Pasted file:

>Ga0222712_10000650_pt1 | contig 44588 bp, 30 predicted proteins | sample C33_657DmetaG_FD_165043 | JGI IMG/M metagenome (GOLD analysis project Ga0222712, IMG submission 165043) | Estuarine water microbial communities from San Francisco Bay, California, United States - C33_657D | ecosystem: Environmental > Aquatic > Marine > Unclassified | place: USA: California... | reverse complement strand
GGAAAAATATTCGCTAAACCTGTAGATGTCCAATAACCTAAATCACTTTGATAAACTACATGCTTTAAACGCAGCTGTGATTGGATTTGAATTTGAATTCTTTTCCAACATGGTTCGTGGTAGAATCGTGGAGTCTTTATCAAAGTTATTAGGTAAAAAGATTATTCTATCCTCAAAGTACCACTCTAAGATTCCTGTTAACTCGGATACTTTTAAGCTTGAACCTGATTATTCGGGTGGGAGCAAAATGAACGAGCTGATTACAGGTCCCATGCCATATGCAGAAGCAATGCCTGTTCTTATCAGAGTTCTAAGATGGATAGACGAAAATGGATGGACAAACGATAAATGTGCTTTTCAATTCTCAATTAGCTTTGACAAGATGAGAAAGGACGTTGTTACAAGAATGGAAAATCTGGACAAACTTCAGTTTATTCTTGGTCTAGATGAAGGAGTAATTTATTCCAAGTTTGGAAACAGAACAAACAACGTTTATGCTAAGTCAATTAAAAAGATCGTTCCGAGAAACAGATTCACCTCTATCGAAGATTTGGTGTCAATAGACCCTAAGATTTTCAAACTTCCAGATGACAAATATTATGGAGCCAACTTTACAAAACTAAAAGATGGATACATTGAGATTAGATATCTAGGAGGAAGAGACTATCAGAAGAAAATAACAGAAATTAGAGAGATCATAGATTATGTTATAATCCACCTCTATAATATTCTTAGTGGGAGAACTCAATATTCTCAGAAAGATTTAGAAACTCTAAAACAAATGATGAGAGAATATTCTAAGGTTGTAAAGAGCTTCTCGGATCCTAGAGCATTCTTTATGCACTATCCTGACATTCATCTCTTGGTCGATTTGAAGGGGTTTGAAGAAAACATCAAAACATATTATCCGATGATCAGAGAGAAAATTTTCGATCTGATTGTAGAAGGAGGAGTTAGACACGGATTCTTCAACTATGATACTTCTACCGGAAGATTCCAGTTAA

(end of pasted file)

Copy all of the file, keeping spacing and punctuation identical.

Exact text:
>Ga0222712_10000650_pt1 | contig 44588 bp, 30 predicted proteins | sample C33_657DmetaG_FD_165043 | JGI IMG/M metagenome (GOLD analysis project Ga0222712, IMG submission 165043) | Estuarine water microbial communities from San Francisco Bay, California, United States - C33_657D | ecosystem: Environmental > Aquatic > Marine > Unclassified | place: USA: California... | reverse complement strand
GGAAAAATATTCGCTAAACCTGTAGATGTCCAATAACCTAAATCACTTTGATAAACTACATGCTTTAAACGCAGCTGTGATTGGATTTGAATTTGAATTCTTTTCCAACATGGTTCGTGGTAGAATCGTGGAGTCTTTATCAAAGTTATTAGGTAAAAAGATTATTCTATCCTCAAAGTACCACTCTAAGATTCCTGTTAACTCGGATACTTTTAAGCTTGAACCTGATTATTCGGGTGGGAGCAAAATGAACGAGCTGATTACAGGTCCCATGCCATATGCAGAAGCAATGCCTGTTCTTATCAGAGTTCTAAGATGGATAGACGAAAATGGATGGACAAACGATAAATGTGCTTTTCAATTCTCAATTAGCTTTGACAAGATGAGAAAGGACGTTGTTACAAGAATGGAAAATCTGGACAAACTTCAGTTTATTCTTGGTCTAGATGAAGGAGTAATTTATTCCAAGTTTGGAAACAGAACAAACAACGTTTATGCTAAGTCAATTAAAAAGATCGTTCCGAGAAACAGATTCACCTCTATCGAAGATTTGGTGTCAATAGACCCTAAGATTTTCAAACTTCCAGATGACAAATATTATGGAGCCAACTTTACAAAACTAAAAGATGGATACATTGAGATTAGATATCTAGGAGGAAGAGACTATCAGAAGAAAATAACAGAAATTAGAGAGATCATAGATTATGTTATAATCCACCTCTATAATATTCTTAGTGGGAGAACTCAATATTCTCAGAAAGATTTAGAAACTCTAAAACAAATGATGAGAGAATATTCTAAGGTTGTAAAGAGCTTCTCGGATCCTAGAGCATTCTTTATGCACTATCCTGACATTCATCTCTTGGTCGATTTGAAGGGGTTTGAAGAAAACATCAAAACATATTATCCGATGATCAGAGAGAAAATTTTCGATCTGATTGTAGAAGGAGGAGTTAGACACGGATTCTTCAACTATGATACTTCTACCGGAAGATTCCAGTTAA